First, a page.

Intel to Invest $1.5 Billion in 45-nm CPU Facility
Last month, Intel's announcement of its discovery of the formula and design for producing stable, more miniaturized transistors for future 45-nanometer CPUs beat IBM's announcement of its own such discovery by mere minutes. But what may distinguish the two developments is how quickly the two rivals will put them to use.
Late yesterday afternoon, Intel announced it plans to invest as much as $1.5 billion in the retooling of its Fab 11X production site in Rio Rancho, New Mexico, so that it can produce 45 nm CPUs with the HK+MG technique during the second half of next year.
Fab 11X will become Intel's fourth to be 45-nm capable, joining Fab D1D in Hillsboro, Oregon, and Fab 32 in Chandler, Arizona (both slated to come online in the second half of this year); and Fab 28 in Kiryat Gat, Israel (pictured below), which becomes operational in the first half of 2008. All four facilities will put to use the high-k + metal-gate materials and methodologies whose viability the company confirmed in manufacturing trials last month.
IBM representatives have declined to confirm to BetaNews that any similar successful trials of its technique to produce working chips have yet taken place. Meanwhile, Intel continues to tout its production of working prototypes of its 45-nm family, code-named Penryn, "running multiple operating systems and applications."
Typically, building new facilities means taking some of the older ones offline. Last month, Intel confirmed it is shutting down production at its Fab 8 facility outside Jerusalem, although it will remain active as a research facility. This morning, Intel spokesperson Chuck Mulloy denied to BetaNews that Intel has plans to sell Fab 18 in Kiryat Gat, contrary to news reported late last month, and which was widely circulated as late as this morning as indication of a possible ramping down of Israeli production.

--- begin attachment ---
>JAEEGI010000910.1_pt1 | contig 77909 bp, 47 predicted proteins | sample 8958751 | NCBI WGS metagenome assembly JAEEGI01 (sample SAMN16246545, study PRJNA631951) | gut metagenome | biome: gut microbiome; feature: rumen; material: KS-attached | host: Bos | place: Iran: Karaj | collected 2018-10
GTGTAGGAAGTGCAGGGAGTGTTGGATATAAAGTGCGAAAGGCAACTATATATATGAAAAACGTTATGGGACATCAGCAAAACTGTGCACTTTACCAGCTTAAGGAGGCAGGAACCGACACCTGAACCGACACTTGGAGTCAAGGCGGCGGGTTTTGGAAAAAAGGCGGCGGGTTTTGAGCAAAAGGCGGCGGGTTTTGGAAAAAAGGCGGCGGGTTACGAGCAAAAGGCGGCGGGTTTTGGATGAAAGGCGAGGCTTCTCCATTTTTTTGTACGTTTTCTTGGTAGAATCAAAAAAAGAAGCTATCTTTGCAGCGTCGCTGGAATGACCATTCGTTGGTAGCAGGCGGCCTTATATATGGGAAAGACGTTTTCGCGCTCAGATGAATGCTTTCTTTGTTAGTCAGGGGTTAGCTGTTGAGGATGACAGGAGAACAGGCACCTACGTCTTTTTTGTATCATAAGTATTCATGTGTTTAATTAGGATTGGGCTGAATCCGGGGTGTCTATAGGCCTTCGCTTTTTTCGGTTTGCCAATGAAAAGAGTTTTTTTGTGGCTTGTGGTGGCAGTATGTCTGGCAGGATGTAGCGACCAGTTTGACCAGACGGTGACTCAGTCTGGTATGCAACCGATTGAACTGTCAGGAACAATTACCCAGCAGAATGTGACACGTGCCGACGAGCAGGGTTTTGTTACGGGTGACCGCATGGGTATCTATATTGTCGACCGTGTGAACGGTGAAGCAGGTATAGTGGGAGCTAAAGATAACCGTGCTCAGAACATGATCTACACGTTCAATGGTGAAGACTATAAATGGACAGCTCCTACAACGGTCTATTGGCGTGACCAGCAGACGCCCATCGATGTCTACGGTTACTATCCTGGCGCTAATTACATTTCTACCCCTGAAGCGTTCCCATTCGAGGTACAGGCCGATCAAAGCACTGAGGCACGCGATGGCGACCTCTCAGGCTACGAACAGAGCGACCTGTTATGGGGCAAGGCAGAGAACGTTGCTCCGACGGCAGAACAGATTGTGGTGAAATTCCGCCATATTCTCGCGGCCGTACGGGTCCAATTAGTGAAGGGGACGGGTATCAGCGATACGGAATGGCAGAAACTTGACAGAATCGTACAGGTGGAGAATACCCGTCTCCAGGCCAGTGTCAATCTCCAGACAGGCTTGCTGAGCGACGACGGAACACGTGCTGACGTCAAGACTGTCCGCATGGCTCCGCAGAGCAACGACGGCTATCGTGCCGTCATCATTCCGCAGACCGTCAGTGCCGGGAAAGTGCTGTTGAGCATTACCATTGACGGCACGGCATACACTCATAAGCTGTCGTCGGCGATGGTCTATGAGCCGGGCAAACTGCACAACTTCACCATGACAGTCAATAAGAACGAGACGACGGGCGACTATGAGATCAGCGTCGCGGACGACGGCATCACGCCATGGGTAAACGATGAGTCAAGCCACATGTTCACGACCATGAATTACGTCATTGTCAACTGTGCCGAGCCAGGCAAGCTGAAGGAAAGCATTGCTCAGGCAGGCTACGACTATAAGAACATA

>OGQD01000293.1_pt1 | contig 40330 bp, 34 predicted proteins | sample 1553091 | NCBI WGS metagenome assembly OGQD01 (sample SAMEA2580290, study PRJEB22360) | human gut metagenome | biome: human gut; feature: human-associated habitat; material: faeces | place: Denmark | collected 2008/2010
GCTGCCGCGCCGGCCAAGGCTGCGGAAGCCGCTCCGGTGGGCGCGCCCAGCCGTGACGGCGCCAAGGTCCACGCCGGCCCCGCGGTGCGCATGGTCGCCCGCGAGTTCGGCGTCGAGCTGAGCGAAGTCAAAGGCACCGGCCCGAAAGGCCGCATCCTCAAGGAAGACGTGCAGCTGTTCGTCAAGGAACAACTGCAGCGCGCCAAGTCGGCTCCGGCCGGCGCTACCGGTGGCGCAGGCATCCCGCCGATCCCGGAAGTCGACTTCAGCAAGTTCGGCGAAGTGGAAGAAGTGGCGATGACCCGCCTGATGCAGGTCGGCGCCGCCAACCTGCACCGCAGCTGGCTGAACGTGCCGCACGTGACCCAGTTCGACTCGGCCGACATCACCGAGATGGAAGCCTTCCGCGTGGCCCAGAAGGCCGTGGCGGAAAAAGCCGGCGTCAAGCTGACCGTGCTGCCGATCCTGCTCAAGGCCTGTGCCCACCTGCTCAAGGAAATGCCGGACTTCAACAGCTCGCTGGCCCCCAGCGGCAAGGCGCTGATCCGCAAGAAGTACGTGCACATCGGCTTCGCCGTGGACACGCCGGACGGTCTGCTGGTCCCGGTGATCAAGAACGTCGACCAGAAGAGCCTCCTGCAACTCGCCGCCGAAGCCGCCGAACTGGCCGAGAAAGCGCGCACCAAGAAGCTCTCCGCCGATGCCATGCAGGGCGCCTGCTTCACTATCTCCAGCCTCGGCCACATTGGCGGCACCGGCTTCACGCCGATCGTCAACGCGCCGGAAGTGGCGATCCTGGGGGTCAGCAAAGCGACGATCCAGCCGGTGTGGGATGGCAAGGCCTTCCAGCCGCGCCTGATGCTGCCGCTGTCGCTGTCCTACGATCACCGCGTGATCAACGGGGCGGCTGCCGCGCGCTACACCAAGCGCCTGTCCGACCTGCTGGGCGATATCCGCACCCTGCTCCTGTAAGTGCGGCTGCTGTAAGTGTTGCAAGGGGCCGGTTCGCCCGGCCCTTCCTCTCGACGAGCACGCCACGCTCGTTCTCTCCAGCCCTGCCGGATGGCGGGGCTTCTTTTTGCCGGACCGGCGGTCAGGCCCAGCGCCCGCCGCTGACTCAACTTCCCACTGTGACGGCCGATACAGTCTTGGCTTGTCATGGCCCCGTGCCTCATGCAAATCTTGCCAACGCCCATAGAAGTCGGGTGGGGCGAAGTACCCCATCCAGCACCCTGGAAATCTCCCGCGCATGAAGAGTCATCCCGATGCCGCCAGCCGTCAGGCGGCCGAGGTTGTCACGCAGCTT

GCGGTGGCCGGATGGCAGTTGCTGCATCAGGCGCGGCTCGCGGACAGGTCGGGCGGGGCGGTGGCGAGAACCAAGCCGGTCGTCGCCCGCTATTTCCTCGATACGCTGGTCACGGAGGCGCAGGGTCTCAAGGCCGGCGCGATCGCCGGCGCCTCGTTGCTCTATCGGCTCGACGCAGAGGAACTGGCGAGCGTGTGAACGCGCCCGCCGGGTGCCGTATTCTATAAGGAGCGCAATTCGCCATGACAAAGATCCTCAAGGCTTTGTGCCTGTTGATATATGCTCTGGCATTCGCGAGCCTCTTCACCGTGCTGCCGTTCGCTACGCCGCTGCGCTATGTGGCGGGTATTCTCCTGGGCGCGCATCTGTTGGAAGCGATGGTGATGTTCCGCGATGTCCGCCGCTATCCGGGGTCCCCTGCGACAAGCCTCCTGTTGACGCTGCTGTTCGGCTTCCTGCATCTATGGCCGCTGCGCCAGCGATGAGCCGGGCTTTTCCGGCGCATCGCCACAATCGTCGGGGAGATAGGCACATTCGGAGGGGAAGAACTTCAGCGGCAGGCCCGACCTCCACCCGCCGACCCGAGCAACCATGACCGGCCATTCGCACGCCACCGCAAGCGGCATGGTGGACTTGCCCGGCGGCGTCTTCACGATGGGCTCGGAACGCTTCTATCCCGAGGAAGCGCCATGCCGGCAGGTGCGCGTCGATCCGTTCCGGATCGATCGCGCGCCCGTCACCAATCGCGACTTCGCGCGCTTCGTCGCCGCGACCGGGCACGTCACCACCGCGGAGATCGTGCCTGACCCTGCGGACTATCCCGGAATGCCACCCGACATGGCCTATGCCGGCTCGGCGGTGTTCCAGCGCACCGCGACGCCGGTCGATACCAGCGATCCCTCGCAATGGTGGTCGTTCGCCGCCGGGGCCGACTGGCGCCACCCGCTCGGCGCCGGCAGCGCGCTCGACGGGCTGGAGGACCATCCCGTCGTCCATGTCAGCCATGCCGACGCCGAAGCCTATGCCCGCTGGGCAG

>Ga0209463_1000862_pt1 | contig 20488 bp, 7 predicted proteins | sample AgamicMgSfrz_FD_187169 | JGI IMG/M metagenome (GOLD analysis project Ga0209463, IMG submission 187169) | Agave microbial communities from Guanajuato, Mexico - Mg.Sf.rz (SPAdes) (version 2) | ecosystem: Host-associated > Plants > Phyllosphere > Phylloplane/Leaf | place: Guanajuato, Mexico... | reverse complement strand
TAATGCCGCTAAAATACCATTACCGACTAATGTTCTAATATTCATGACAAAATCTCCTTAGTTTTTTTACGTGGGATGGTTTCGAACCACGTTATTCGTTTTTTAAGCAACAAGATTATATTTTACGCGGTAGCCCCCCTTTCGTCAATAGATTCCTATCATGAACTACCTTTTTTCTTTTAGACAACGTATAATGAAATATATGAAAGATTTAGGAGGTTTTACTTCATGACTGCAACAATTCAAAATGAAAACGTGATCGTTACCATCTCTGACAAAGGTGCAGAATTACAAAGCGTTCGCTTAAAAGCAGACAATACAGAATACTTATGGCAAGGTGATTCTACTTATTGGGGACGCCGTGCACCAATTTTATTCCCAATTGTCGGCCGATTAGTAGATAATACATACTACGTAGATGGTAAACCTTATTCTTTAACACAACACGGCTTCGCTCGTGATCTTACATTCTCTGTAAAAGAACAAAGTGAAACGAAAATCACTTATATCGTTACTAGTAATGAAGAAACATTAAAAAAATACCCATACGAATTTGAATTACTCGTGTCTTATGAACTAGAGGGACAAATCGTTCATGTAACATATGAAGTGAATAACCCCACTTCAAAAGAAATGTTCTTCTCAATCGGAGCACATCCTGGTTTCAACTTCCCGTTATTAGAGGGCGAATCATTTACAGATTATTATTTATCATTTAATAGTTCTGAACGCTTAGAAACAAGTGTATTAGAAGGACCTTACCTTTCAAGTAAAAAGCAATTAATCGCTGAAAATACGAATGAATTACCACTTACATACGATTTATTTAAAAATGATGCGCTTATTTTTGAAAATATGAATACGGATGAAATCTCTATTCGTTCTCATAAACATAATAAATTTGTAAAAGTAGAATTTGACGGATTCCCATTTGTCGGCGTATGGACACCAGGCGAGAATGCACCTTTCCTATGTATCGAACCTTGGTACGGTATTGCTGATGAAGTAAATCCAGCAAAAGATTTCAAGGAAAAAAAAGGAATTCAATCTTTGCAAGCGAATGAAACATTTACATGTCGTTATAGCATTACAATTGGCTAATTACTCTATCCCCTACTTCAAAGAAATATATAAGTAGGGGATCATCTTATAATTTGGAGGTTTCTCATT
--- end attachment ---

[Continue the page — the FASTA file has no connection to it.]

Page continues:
Quite the contrary, Mulloy told us: The 300 production workers that this morning's news reports stated were being transferred out of Fab 8 as though they were leaving the country, are actually being transferred to Fab 18. It's the company's high-volume flash memory facility, he said, implying it will probably stay that way for some time.
Mulloy's statement also appears to dispel rumors from the same sources that propagated rumors of Fab 18's sale, that Intel is seeking a buyer for its entire flash memory division, of which Fab 18 is one component. Sales margins for flash memory have shrunken in recent months even as unit sales have soared, with iSuppli reporting Intel having lost almost 10% of NOR flash market share in one years' time, much of it to competitors ST Microelectronics, NAND flash leader Samsung, and Spansion - the new #1 NOR flash player, according to iSuppli.
But with Intel's reorganization plans still under way, this statement is the best indicator to date that Intel's flash division is not on the auction block. Instead, Mulloy made clear, the company intends to sell its Fab 23 flash production facility in Colorado Springs. Intel may be scaling down in the flash market, but it's not yet pulling out.